Understanding Personal Bankruptcy
If you cannot arrange a debt solution with creditors, bankruptcy may be the only option. Some of the main features of personal bankruptcy are:
- You are protected from unsecured creditors (subject to certain exceptions), which means no creditor can start or continue any collection proceedings;
- You must do certain things during your bankruptcy, none of which are difficult or time-consuming. For example, you must attend two financial counselling sessions and complete monthly budget forms during your bankruptcy.
- Depending upon your income, you may have to make a monthly payment to the trustee called "surplus income." The amount of the payment is set by regulation to be reasonable.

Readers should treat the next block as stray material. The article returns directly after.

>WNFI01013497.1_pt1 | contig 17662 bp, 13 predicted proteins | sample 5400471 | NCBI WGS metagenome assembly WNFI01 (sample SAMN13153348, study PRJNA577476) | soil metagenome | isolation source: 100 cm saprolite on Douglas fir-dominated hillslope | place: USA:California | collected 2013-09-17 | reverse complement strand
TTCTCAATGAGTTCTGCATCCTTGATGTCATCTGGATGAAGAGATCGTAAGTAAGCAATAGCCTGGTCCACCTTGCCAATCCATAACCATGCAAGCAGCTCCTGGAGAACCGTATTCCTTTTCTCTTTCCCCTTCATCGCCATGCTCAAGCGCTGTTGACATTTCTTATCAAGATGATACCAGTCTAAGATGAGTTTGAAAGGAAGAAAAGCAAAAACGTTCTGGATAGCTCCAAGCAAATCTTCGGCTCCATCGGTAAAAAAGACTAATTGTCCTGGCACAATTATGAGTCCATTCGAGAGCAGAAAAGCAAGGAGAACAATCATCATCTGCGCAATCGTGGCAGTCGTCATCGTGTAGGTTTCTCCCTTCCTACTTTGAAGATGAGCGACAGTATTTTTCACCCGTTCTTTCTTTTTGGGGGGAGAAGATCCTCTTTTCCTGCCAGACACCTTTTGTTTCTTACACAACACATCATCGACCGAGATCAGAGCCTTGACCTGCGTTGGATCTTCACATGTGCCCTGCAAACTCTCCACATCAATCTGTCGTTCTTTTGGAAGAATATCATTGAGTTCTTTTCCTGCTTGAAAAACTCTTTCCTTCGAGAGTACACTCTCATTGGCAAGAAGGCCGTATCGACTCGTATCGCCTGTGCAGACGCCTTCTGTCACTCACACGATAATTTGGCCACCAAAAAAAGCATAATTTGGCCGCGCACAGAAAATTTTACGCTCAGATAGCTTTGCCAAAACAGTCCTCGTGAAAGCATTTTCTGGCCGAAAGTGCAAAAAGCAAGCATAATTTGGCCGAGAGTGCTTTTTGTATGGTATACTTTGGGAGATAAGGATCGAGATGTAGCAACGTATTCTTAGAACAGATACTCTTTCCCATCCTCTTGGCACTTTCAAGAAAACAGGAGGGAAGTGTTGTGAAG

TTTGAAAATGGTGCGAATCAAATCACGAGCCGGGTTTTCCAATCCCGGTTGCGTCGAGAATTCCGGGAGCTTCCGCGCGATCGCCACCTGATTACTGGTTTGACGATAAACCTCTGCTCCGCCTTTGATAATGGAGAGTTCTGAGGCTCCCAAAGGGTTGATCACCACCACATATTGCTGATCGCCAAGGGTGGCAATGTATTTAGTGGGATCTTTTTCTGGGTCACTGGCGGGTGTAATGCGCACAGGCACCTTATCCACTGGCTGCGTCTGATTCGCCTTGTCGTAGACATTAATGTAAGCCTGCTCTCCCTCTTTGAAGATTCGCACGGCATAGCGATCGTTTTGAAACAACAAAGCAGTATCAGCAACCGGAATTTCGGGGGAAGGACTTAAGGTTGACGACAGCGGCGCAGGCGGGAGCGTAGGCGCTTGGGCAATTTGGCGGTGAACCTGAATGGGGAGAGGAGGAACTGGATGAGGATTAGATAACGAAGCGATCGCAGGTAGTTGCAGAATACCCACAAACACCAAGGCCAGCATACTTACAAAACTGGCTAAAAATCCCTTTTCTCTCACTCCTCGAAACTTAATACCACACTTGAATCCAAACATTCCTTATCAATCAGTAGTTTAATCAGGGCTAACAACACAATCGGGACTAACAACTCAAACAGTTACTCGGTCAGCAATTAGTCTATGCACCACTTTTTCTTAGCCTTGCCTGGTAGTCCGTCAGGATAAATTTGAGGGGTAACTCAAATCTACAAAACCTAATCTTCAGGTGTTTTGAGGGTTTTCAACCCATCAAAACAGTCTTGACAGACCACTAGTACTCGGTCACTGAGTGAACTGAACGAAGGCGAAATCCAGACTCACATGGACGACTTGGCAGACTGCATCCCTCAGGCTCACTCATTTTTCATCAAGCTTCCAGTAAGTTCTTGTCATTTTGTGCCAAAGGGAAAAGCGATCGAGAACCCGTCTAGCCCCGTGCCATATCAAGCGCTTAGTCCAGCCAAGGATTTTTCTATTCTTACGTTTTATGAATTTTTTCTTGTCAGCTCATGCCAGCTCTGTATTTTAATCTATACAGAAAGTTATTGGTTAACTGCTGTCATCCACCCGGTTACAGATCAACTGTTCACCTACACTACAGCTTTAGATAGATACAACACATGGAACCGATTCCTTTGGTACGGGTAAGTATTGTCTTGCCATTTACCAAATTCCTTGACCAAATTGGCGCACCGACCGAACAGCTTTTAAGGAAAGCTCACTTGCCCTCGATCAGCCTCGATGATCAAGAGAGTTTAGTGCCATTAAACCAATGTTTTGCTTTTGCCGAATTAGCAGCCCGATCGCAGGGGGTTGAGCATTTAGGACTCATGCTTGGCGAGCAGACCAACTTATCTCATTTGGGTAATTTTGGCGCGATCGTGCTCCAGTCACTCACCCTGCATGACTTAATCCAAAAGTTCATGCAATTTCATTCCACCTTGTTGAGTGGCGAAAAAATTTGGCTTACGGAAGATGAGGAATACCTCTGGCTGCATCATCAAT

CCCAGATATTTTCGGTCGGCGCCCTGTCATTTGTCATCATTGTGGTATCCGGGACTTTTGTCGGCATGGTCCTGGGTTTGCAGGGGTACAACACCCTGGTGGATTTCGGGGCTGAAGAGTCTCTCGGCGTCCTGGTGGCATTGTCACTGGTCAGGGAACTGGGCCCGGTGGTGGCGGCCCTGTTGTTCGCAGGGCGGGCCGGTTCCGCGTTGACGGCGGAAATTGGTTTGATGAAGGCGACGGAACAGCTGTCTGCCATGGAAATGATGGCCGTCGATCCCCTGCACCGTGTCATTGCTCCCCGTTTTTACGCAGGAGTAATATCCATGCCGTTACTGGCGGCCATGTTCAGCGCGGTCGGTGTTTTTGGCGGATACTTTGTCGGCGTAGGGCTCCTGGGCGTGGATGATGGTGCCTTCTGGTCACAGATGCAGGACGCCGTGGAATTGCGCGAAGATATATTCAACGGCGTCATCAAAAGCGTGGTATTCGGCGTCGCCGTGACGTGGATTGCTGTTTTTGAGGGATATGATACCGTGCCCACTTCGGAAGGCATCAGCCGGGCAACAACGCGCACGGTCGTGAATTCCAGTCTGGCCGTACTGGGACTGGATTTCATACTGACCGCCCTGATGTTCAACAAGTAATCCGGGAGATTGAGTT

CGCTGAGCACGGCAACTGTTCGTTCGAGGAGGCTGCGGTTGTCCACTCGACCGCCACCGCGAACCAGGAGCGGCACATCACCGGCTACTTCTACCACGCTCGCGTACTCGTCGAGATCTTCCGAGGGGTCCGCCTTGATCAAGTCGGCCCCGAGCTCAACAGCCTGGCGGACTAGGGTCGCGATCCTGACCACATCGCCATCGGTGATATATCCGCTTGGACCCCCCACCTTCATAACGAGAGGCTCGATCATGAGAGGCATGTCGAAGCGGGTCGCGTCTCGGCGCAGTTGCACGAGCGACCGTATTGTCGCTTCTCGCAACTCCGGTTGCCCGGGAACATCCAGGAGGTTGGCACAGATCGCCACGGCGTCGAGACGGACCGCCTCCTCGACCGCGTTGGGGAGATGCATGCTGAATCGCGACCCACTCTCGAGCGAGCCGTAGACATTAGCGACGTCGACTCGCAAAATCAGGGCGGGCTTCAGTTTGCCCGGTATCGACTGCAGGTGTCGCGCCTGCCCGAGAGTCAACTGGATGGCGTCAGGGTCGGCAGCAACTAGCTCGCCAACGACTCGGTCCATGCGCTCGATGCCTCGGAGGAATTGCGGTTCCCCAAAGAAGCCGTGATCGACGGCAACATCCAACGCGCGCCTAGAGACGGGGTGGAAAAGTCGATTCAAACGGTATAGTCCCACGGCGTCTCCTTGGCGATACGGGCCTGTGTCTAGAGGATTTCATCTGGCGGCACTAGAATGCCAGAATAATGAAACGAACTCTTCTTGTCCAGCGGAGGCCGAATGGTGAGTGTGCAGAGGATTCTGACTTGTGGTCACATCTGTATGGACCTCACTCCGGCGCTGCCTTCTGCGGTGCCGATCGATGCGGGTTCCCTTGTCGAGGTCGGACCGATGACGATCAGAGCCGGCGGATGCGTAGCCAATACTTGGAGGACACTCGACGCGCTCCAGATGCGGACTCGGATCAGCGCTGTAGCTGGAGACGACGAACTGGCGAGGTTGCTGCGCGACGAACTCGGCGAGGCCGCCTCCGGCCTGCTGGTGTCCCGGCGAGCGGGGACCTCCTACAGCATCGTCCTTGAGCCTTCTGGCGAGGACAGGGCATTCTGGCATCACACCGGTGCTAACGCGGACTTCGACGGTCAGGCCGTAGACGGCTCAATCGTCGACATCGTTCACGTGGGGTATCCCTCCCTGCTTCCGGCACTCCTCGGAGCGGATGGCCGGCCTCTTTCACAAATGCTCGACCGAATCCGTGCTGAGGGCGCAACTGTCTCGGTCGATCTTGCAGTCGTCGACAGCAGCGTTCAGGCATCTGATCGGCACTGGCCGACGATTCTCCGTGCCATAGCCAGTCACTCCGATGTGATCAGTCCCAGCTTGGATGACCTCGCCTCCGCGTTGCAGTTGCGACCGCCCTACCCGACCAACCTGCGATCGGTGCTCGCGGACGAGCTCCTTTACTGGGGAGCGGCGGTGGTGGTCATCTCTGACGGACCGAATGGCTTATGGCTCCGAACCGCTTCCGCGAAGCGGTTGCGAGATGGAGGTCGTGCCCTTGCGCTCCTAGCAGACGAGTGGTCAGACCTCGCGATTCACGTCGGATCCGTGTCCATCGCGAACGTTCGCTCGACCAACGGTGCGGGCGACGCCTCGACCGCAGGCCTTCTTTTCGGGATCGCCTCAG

- If you are a first-time bankrupt, you may be automatically discharged nine (9) months after filing. Your bankruptcy may be extended if you have significant surplus income and/or if there is specific opposition to your discharge by the trustee and/or your creditor(s).
- Certain debts cannot be cancelled by bankruptcy. Examples include outstanding family maintenance debts, student loans you received less than 7 years before you filed for bankruptcy, and debts resulting fraud.
- Your bankruptcy will be recorded on your credit bureau report for a period of time following your discharge from bankruptcy. This will affect your credit rating.
- For details specific to your province, please visit the PwC Debt Solutions office nearest you.